A case study in thrilling, visual storytelling.
In this sequence from horror comedy Shaun of the Dead (2004), director Edgar Wright has created a montage made of three smaller montages. As Shaun (Simon Pegg) and Ed (Nick Frost) devise their plan to rescue their loved ones from the zombie apocalypse, we see their brainstorming play out before our eyes in an expert mix of careful photography and strategic editing:
In under two minutes, we’re shown four whole stories: three plans, plus the story of making the plan. It’s a wonderful example of efficient, elegant visual storytelling.
Of the many lessons we can take from this sequence, the main is that a sequence like this isn’t “discovered” in editing – it’s the result of detailed planning. Most of the dizzying transitions are in-camera: the whip-pans, whip-tilts, push-ins and pull-outs aren’t visual effects added in post – they’re part of each individual shot, designed and devised (in pre-production) to deliver maximum story with minimal coverage.
Each shot contains two camera moves: for example, a whip-pan then a push-in. Each shot also begins with a move that complements the shot which preceded it: if Shot A ends with a whip-pan to the left, Shot B begins with a whip-pan to the left; if Shot A ends with a tilt away from its action, Shot B begins with a tilt into its action. Each shot sets up the one which follows it – right down to the whip-pan away from Shaun as he begins to describe the latest version of the plan.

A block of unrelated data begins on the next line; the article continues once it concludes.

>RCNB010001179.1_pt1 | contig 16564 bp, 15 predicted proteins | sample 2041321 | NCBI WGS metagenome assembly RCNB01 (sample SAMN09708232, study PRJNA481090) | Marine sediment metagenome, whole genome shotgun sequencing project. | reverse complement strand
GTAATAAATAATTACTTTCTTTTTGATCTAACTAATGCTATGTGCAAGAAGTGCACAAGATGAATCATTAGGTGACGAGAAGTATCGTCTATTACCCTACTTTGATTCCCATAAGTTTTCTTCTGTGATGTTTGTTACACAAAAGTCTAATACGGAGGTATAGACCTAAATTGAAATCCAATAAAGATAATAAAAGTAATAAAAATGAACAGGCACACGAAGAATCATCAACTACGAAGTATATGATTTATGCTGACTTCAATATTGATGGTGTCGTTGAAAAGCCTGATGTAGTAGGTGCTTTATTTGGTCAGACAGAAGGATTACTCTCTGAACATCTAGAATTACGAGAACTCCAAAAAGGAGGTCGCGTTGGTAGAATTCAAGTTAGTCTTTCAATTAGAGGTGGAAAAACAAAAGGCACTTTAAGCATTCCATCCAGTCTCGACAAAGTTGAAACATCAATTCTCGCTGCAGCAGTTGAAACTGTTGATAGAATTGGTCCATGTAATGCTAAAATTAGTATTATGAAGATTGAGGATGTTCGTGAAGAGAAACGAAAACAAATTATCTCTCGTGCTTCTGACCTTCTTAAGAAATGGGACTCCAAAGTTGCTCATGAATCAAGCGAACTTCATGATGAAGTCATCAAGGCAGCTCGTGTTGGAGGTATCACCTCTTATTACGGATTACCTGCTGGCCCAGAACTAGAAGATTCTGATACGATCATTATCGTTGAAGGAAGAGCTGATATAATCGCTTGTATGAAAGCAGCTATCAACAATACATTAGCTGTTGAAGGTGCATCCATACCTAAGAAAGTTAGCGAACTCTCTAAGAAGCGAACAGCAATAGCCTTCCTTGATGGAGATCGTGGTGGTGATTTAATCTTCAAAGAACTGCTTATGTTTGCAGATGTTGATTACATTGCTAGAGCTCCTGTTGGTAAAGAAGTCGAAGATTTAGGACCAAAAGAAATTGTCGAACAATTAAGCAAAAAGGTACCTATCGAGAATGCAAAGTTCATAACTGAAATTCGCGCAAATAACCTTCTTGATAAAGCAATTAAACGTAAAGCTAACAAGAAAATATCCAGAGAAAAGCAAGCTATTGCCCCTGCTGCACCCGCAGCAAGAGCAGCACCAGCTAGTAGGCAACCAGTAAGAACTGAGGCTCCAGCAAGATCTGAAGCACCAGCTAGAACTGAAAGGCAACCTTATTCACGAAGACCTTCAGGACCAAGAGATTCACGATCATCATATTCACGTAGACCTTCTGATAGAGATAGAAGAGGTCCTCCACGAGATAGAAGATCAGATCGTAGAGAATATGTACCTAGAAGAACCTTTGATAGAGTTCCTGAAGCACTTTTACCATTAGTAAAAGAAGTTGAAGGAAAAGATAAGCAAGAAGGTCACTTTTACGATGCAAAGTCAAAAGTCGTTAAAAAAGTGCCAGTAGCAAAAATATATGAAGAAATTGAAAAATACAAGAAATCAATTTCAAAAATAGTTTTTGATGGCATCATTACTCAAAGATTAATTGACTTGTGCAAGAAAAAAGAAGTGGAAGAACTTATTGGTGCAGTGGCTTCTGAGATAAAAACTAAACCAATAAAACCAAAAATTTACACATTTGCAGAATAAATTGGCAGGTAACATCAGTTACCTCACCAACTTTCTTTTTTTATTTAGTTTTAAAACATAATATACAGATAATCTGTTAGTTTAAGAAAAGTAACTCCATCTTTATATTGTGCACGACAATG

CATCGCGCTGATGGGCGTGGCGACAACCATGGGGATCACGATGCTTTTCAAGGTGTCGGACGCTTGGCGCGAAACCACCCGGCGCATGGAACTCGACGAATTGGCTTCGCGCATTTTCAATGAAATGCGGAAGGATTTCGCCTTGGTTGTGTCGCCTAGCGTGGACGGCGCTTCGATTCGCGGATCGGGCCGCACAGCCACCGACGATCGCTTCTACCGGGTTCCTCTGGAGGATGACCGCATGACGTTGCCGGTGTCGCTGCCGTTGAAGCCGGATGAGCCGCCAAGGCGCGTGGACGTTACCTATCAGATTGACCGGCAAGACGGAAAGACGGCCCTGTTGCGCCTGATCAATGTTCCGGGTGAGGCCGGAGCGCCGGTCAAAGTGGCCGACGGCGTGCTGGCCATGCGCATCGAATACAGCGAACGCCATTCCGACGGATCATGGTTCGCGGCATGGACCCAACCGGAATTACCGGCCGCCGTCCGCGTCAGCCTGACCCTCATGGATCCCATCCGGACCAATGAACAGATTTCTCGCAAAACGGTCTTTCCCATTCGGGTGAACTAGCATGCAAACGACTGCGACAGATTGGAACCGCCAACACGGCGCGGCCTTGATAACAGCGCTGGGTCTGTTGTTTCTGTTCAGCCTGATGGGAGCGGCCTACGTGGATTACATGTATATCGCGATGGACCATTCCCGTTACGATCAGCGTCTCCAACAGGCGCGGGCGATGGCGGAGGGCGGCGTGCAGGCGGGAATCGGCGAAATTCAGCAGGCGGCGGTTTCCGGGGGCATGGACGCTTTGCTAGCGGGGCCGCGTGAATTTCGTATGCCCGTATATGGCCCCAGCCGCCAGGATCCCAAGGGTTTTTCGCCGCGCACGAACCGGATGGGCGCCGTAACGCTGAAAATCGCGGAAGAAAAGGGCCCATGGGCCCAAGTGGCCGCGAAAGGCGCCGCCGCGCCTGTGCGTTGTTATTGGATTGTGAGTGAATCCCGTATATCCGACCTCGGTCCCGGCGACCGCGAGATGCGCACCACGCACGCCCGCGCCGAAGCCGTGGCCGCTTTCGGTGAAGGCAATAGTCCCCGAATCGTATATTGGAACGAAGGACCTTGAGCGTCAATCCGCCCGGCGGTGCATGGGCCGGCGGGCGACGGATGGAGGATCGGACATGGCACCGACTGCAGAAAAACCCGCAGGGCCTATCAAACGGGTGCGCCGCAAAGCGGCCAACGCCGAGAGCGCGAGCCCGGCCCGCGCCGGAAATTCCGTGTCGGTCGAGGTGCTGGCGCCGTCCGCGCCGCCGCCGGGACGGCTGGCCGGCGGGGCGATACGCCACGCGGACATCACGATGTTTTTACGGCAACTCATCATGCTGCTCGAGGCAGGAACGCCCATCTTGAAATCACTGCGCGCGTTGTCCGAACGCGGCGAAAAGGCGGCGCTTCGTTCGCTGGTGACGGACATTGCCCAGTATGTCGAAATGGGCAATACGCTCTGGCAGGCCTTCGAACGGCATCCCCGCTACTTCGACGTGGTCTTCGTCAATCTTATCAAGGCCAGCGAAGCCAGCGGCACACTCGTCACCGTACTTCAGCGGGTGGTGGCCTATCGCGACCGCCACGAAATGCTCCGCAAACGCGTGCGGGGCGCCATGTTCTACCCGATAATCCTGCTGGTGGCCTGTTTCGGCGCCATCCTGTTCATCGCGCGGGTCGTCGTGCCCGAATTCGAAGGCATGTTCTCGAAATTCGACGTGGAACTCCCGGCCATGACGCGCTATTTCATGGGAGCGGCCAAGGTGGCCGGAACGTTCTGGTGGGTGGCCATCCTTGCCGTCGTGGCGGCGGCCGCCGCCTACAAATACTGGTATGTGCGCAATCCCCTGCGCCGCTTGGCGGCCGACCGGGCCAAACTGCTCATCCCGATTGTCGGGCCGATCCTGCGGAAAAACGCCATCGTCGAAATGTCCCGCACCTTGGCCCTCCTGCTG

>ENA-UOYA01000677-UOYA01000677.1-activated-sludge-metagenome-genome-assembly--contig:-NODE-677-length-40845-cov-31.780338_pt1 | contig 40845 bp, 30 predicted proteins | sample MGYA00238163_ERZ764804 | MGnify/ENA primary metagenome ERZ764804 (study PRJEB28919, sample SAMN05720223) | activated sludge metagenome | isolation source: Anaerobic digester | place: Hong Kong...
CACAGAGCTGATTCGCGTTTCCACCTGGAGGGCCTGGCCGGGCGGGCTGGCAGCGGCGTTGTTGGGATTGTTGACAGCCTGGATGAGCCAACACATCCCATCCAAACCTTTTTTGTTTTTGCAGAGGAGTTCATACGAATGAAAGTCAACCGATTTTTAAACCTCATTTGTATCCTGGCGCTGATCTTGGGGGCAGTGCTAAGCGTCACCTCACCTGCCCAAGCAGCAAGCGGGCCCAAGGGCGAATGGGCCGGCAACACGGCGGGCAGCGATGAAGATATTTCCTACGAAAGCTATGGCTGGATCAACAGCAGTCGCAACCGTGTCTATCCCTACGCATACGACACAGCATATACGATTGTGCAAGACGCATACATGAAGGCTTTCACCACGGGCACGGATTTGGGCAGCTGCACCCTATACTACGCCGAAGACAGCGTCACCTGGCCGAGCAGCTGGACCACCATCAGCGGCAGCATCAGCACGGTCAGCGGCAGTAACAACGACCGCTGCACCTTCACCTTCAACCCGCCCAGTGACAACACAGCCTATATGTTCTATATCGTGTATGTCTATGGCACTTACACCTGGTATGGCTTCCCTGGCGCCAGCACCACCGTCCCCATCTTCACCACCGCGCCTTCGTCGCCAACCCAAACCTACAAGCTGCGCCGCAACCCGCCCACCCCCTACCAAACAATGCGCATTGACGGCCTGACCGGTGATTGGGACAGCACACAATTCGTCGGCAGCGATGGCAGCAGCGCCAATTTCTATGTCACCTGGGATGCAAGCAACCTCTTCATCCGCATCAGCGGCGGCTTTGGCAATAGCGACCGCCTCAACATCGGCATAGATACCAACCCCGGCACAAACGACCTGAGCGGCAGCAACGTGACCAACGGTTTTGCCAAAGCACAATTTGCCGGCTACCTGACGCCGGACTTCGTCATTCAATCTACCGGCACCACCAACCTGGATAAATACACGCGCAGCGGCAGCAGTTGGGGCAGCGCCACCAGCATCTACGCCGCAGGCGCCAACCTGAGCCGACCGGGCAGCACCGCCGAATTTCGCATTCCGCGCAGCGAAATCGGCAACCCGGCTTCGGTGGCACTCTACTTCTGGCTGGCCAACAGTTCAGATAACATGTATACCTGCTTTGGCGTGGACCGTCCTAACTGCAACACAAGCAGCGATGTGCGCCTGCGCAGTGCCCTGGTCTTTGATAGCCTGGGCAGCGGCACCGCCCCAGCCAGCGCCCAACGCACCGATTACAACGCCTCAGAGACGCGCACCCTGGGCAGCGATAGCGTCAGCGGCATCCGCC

In-camera transitions aren’t just a trademark of Edgar Wright’s film-making – they also offer creative possibilities for no-budget films.
They don’t require large crews, expensive resources or production value – only planning, storyboarding, and careful consideration of how much story can be crammed into how few shots.
Ok, so some in-camera transitions do require more resources – but where less visionary filmmakers want to show you where the money went, Wright is more interested storytelling effects, as evidenced by his explanation of this seemingly subtle, yet monumental example from Scott Pilgrim vs The World:
The living room set rolls out and the school corridor set is underneath. No green screen at all. If you hear the raw production sound it sounds like the whole earth moving outside the bathroom. https://t.co/uPZHMezV1b— edgarwright (@edgarwright) June 23, 2019
In fact, Edgar Wright shared fascinating production details about the entire film in his live-tweet rewatch of the film – and we’ve collected it all here.